The blue wildebeest is a herbivore, feeding primarily on the short grasses. It forms herds which move about in loose aggregations, the animals being fast runners and extremely wary. The mating season begins at the end of the rainy season and a single calf is usually born after a gestational period of about eight and a half months. The calf remains with its mother for eight months, after which time it joins a juvenile herd.

The blue wildebeest exhibits sexual dimorphism, with males being larger and darker than females. The blue wildebeest is typically between 170–240 cm (67–94 in) in head-and-body length. The average height of the species is 115–145 cm (45–57 in). While males weigh up to 290 kg (640 lb), females seldom exceed 260 kg (570 lb). A characteristic feature is the long, black tail, which is around 60–100 cm (24–39 in) in length. All features and markings of this species are bilaterally symmetrical for both sexes. The average life span is 20 years in the wild.

The blue wildebeest is mostly active during the morning and the late afternoon, with the hottest hours of the day being spent in rest. These extremely agile and wary animals can run at speeds of up to 80 km/h (50 mph), waving their tails and tossing their heads.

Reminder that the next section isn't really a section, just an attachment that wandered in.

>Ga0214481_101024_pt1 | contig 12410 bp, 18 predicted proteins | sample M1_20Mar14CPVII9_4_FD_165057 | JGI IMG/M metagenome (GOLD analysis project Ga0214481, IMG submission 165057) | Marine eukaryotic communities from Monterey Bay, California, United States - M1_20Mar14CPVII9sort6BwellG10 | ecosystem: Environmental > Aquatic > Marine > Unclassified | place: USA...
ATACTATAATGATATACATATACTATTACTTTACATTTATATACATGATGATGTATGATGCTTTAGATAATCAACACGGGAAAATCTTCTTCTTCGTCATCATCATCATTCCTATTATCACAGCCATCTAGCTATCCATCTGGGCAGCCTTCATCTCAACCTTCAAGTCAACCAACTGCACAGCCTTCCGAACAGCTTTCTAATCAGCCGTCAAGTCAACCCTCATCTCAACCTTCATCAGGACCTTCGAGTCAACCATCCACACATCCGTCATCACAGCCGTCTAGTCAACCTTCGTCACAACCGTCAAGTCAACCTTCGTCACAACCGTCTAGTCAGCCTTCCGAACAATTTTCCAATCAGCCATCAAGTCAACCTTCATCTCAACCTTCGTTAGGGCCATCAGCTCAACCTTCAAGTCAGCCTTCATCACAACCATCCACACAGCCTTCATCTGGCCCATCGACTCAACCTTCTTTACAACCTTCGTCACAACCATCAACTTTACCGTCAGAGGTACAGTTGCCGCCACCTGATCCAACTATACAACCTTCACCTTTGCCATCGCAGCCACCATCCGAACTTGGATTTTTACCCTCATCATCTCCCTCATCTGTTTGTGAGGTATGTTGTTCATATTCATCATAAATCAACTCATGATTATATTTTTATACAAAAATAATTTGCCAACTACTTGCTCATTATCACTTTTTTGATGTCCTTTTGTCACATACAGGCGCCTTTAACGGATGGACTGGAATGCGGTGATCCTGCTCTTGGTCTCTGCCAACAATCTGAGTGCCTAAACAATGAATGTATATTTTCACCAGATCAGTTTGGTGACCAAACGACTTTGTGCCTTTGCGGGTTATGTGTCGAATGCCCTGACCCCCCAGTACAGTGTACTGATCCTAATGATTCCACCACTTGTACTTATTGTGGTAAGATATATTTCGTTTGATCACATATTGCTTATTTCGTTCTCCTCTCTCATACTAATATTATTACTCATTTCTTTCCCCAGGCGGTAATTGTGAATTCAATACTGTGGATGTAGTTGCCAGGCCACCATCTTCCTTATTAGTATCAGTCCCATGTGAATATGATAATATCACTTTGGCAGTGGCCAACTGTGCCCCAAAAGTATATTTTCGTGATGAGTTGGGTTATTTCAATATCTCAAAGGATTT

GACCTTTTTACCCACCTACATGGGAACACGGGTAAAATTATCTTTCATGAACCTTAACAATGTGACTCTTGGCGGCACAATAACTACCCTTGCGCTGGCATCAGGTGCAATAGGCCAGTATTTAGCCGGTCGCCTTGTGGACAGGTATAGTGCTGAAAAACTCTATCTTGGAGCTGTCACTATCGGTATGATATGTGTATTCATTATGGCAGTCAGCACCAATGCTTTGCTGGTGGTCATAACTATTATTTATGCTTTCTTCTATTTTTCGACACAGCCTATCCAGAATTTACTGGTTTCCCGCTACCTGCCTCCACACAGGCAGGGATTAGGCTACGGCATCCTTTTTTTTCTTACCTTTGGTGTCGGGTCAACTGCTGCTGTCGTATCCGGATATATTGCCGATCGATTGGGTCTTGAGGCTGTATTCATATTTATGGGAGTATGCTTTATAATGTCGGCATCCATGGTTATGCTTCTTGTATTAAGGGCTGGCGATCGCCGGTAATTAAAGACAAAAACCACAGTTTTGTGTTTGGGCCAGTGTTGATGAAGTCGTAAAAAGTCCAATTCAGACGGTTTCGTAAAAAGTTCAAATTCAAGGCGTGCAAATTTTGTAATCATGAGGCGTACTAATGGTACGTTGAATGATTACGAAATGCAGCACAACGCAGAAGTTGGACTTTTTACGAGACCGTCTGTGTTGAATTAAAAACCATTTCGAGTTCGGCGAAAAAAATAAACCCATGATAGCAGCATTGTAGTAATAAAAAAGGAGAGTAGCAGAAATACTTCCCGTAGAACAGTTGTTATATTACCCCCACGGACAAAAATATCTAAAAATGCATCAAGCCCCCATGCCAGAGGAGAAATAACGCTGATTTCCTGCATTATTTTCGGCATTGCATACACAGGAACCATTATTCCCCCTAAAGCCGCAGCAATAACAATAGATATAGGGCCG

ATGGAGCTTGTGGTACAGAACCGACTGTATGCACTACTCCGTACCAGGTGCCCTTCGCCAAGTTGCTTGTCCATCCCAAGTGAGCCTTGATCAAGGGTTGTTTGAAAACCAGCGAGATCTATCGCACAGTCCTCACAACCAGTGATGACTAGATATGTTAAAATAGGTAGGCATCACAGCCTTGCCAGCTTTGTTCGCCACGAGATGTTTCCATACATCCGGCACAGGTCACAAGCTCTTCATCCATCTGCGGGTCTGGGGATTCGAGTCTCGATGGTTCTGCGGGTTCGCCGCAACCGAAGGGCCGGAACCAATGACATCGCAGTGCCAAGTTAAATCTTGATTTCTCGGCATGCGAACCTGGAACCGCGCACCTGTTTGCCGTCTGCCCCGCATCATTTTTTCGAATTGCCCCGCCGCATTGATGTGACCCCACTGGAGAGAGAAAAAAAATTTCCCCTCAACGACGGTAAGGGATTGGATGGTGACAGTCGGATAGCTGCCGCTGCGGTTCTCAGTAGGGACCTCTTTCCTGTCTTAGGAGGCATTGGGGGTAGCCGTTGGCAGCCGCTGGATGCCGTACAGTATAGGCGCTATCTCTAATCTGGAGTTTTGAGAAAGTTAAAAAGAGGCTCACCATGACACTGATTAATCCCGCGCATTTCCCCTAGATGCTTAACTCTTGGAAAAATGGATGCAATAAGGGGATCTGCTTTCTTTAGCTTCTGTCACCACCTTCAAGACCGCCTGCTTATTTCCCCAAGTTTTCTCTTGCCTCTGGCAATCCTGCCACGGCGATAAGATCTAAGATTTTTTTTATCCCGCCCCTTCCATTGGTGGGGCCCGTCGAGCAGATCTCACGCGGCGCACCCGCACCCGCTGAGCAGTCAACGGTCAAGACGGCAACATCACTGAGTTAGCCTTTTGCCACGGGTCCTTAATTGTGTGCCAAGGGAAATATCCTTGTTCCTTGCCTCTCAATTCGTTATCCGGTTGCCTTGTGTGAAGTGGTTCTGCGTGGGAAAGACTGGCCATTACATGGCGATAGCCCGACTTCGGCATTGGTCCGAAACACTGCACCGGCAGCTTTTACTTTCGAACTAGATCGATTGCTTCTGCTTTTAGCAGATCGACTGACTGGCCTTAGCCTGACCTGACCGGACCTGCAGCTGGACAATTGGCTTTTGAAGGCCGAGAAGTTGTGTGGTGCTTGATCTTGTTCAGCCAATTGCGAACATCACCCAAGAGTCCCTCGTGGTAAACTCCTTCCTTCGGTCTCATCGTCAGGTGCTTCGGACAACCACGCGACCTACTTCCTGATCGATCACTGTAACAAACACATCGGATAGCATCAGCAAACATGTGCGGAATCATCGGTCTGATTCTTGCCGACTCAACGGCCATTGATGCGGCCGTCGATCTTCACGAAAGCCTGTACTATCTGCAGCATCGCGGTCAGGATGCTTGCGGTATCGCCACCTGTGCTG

Bulls mark the boundaries of their territories with heaps of dung and with secretions from their scent glands. The territories are advertised by their behaviour as well as by the physical marking. Body language used by a territorial male includes standing tall with an erect posture, profuse ground pawing and horning, frequent defecation, rolling and bellowing, the sound "ga-noo" being produced. When competing over territory, males grunt loudly, paw the ground, make thrusting motion with their horns, and perform other displays of aggression.

As one of the major herbivores of southern and eastern Africa, the blue wildebeest plays an important role in the ecosystem and is a main prey item for large predators such as the lion. It is one of the animals that draws tourists to the area to observe big game and as such it is of major economic importance to the region. Traditionally blue wildebeest have been hunted for their hides and meat, the skin making good quality leather though the flesh is coarse, dry and rather hard.